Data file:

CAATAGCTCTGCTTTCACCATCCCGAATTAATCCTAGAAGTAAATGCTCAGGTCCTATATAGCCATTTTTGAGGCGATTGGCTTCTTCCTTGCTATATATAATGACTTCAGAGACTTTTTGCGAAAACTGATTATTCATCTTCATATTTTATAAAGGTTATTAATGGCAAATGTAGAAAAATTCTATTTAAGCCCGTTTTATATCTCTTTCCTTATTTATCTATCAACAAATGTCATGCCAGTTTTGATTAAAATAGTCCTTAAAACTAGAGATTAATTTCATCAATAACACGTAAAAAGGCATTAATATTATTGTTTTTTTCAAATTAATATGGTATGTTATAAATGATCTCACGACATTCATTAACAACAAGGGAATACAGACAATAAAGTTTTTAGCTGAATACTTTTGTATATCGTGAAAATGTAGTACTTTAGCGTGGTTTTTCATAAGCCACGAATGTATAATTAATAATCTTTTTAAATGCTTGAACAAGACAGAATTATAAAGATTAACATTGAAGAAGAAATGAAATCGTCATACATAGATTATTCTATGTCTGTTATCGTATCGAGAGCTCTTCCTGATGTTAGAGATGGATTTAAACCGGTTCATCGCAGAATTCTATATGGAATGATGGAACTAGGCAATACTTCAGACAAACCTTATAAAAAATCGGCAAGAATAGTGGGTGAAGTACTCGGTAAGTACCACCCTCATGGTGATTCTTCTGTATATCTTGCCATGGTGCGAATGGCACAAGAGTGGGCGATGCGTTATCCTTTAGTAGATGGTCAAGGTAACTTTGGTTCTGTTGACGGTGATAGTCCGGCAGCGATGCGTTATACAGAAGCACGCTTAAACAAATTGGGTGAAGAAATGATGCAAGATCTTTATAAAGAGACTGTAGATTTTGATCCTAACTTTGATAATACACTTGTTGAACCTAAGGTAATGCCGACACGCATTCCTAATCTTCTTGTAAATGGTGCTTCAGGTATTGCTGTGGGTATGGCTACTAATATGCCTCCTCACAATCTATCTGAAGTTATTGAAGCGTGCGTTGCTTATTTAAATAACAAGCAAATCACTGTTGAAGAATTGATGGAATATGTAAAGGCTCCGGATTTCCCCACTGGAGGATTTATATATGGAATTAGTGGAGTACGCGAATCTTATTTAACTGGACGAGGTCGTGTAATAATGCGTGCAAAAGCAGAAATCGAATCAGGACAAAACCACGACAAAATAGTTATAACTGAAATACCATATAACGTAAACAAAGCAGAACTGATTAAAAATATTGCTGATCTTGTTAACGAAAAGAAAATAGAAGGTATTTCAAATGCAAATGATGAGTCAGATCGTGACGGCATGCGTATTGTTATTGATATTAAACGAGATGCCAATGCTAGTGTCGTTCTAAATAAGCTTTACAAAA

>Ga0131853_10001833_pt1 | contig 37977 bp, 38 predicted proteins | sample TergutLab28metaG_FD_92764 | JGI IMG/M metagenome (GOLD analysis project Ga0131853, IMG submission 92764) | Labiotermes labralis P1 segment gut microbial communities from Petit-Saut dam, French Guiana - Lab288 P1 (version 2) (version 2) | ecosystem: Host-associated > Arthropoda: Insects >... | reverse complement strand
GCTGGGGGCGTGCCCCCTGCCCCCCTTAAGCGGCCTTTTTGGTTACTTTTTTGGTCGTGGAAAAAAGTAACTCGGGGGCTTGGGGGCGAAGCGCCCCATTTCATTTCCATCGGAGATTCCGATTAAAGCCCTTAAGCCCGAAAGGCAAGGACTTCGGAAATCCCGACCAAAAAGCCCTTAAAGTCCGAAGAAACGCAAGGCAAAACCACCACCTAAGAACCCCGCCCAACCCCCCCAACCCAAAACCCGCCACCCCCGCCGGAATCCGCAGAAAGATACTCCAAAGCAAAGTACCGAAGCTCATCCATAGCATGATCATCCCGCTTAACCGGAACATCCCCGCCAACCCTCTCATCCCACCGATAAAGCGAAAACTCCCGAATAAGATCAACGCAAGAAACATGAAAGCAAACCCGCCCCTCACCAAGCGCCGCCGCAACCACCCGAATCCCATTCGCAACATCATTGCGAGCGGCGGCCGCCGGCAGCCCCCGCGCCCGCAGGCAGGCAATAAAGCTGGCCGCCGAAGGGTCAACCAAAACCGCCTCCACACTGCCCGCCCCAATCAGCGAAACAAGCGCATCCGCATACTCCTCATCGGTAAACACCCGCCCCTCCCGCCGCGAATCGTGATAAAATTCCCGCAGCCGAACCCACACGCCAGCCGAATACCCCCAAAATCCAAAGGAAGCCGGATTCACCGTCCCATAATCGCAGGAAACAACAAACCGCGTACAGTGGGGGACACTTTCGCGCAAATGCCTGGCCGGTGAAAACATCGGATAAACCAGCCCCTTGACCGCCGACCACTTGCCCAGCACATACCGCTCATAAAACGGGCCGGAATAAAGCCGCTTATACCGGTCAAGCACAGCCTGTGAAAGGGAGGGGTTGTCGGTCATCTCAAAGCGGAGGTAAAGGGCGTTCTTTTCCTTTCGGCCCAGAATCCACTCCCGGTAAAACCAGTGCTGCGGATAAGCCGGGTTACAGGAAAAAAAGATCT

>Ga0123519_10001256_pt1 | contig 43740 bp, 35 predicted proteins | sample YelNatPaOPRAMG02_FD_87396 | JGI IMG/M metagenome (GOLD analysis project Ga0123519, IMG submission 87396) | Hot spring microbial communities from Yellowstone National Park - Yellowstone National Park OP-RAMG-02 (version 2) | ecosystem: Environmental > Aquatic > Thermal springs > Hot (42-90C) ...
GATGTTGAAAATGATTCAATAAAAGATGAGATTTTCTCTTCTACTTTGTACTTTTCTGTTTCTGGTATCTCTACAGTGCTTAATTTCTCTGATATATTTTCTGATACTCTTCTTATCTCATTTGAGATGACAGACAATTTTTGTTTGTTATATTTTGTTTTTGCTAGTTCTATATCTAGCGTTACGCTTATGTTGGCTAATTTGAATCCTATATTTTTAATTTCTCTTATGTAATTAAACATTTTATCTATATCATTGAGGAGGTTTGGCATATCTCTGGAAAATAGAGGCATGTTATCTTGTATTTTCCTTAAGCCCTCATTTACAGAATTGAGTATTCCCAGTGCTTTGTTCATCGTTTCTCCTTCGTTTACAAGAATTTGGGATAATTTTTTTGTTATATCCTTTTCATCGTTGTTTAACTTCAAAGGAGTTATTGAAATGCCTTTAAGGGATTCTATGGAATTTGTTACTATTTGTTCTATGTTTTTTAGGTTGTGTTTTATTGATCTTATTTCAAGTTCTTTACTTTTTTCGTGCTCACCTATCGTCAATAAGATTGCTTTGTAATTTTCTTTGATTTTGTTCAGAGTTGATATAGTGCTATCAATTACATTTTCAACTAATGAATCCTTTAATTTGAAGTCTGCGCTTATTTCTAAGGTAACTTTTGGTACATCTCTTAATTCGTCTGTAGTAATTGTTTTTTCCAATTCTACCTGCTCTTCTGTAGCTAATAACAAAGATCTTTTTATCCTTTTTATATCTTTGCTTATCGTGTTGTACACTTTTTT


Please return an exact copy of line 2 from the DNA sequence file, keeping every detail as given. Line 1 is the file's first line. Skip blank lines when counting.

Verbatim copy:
>Ga0131853_10001833_pt1 | contig 37977 bp, 38 predicted proteins | sample TergutLab28metaG_FD_92764 | JGI IMG/M metagenome (GOLD analysis project Ga0131853, IMG submission 92764) | Labiotermes labralis P1 segment gut microbial communities from Petit-Saut dam, French Guiana - Lab288 P1 (version 2) (version 2) | ecosystem: Host-associated > Arthropoda: Insects >... | reverse complement strand